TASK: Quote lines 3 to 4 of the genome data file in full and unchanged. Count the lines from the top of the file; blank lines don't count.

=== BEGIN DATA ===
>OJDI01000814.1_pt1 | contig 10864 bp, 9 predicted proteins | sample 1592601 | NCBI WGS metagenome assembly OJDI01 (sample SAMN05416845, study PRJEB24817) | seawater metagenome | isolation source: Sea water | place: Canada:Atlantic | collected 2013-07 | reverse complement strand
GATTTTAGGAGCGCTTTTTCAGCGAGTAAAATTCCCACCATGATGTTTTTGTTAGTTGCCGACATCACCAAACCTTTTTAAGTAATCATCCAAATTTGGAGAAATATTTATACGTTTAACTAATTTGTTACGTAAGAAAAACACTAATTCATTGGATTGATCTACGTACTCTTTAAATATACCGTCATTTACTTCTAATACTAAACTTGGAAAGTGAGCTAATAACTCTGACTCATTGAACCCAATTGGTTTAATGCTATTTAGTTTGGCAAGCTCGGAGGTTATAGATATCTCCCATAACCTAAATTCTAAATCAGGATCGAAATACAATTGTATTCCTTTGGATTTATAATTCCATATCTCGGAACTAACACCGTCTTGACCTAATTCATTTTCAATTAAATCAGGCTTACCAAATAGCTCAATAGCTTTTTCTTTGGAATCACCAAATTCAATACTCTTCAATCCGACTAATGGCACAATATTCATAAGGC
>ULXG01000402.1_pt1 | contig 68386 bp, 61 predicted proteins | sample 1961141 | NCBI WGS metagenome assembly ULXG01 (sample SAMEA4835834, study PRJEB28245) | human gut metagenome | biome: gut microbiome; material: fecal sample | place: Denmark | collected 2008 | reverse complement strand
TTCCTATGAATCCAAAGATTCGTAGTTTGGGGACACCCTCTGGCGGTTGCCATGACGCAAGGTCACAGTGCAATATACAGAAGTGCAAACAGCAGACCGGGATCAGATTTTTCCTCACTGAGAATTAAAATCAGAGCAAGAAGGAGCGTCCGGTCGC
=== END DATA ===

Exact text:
>ULXG01000402.1_pt1 | contig 68386 bp, 61 predicted proteins | sample 1961141 | NCBI WGS metagenome assembly ULXG01 (sample SAMEA4835834, study PRJEB28245) | human gut metagenome | biome: gut microbiome; material: fecal sample | place: Denmark | collected 2008 | reverse complement strand
TTCCTATGAATCCAAAGATTCGTAGTTTGGGGACACCCTCTGGCGGTTGCCATGACGCAAGGTCACAGTGCAATATACAGAAGTGCAAACAGCAGACCGGGATCAGATTTTTCCTCACTGAGAATTAAAATCAGAGCAAGAAGGAGCGTCCGGTCGC